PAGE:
Not quite “never.” On March 14, as coverage of the story picked up, WFTV Channel 9 ran an interview with Cutcher. The police department’s response: Basically, they called her a liar. According to spokesman Sgt. Dave Morgenstern, Cutcher’s statement (which hasn’t been released) backed up Zimmerman’s story. “Actually,” said Morgenstern, “officers who were canvassing the neighborhood looking for potential witnesses, the evening of the shooting, contacted her and she said she did not want to get involved. She did write a statement, for her roommate, and that was only after several attempts by officers who were asking for her information.”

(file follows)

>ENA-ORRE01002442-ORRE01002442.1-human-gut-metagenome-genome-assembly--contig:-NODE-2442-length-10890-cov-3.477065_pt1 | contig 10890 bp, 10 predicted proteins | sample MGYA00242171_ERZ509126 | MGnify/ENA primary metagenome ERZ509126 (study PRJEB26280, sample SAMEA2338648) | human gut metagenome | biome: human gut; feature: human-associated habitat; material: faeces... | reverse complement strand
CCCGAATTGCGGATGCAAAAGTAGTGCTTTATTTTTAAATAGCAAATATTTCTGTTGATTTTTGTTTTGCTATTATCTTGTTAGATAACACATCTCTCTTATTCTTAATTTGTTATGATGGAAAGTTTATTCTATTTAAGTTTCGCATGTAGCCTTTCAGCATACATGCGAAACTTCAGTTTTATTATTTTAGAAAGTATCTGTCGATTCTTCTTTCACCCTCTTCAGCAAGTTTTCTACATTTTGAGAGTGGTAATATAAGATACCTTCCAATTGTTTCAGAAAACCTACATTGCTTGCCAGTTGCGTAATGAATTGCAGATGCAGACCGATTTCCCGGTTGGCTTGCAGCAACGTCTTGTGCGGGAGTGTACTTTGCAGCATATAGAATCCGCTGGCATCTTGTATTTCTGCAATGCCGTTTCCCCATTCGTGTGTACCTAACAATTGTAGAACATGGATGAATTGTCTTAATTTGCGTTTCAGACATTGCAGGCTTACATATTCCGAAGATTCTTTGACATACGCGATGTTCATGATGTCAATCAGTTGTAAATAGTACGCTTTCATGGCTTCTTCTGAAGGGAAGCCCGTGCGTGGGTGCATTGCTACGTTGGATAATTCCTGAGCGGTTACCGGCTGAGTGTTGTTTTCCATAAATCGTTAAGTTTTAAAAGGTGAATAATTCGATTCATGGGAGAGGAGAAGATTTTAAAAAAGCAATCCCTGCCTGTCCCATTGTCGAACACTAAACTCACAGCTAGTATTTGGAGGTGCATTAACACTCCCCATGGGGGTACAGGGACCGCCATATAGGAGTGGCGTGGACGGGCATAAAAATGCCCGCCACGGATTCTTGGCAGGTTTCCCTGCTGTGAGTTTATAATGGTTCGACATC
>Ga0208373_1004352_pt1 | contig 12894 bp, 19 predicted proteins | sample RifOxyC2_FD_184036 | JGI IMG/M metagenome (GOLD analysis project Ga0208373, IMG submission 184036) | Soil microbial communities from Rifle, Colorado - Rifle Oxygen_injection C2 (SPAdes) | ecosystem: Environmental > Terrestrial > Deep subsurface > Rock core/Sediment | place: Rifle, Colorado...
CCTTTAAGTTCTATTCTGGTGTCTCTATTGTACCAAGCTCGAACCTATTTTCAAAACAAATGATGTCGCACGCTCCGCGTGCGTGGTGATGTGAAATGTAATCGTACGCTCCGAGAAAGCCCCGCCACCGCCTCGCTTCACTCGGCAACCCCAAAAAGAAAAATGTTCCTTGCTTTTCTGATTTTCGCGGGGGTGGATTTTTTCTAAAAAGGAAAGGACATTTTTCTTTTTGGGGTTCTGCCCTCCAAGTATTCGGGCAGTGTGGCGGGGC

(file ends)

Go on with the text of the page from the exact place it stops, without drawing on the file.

Cutcher denied that completely. The careful witness who’d only talked to Channel 9 behind a half-open door, signed up for a full-scale press conference with Martin’s family and attorneys. Over the next two weeks she did on-camera interviews with national news. Instead of a surreptitious shot of the witness on her cellphone, media covering the story had Cutcher, face to camera, explaining herself.

Cutcher’s media tour was a sideshow in a larger, public argument over whether the police could handle the case. The police didn’t win the argument. In swift succession, the Department of Justice opened an investigation into the case, the DOJ announced that it was investigating all of Sanford PD’s cases, and the chief of police stepped down.